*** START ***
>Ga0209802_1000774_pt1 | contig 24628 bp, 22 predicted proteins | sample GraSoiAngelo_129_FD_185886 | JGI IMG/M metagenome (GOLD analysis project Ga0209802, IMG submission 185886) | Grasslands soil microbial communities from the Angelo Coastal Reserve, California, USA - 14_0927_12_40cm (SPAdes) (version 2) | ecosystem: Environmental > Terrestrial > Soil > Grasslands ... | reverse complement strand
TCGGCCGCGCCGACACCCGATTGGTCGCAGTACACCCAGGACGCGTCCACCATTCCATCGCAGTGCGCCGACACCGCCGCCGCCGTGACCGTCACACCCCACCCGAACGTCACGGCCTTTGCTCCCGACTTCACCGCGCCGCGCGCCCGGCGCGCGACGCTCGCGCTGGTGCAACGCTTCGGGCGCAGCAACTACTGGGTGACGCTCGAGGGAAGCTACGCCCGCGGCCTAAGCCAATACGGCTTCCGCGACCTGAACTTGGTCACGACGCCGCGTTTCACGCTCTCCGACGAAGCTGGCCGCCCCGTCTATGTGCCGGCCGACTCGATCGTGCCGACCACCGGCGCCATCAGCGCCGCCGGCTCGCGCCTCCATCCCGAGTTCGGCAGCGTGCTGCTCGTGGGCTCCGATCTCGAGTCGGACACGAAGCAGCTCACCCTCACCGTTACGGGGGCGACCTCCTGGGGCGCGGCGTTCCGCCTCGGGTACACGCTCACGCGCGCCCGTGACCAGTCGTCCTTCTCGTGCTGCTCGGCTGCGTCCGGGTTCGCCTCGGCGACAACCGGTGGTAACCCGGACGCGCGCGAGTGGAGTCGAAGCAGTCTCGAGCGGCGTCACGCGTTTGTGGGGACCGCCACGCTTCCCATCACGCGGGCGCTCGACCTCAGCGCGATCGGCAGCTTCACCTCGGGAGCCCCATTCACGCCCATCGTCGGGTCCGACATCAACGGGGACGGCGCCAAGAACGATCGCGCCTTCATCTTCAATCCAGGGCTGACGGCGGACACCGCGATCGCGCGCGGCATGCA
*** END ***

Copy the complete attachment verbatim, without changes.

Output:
>Ga0209802_1000774_pt1 | contig 24628 bp, 22 predicted proteins | sample GraSoiAngelo_129_FD_185886 | JGI IMG/M metagenome (GOLD analysis project Ga0209802, IMG submission 185886) | Grasslands soil microbial communities from the Angelo Coastal Reserve, California, USA - 14_0927_12_40cm (SPAdes) (version 2) | ecosystem: Environmental > Terrestrial > Soil > Grasslands ... | reverse complement strand
TCGGCCGCGCCGACACCCGATTGGTCGCAGTACACCCAGGACGCGTCCACCATTCCATCGCAGTGCGCCGACACCGCCGCCGCCGTGACCGTCACACCCCACCCGAACGTCACGGCCTTTGCTCCCGACTTCACCGCGCCGCGCGCCCGGCGCGCGACGCTCGCGCTGGTGCAACGCTTCGGGCGCAGCAACTACTGGGTGACGCTCGAGGGAAGCTACGCCCGCGGCCTAAGCCAATACGGCTTCCGCGACCTGAACTTGGTCACGACGCCGCGTTTCACGCTCTCCGACGAAGCTGGCCGCCCCGTCTATGTGCCGGCCGACTCGATCGTGCCGACCACCGGCGCCATCAGCGCCGCCGGCTCGCGCCTCCATCCCGAGTTCGGCAGCGTGCTGCTCGTGGGCTCCGATCTCGAGTCGGACACGAAGCAGCTCACCCTCACCGTTACGGGGGCGACCTCCTGGGGCGCGGCGTTCCGCCTCGGGTACACGCTCACGCGCGCCCGTGACCAGTCGTCCTTCTCGTGCTGCTCGGCTGCGTCCGGGTTCGCCTCGGCGACAACCGGTGGTAACCCGGACGCGCGCGAGTGGAGTCGAAGCAGTCTCGAGCGGCGTCACGCGTTTGTGGGGACCGCCACGCTTCCCATCACGCGGGCGCTCGACCTCAGCGCGATCGGCAGCTTCACCTCGGGAGCCCCATTCACGCCCATCGTCGGGTCCGACATCAACGGGGACGGCGCCAAGAACGATCGCGCCTTCATCTTCAATCCAGGGCTGACGGCGGACACCGCGATCGCGCGCGGCATGCA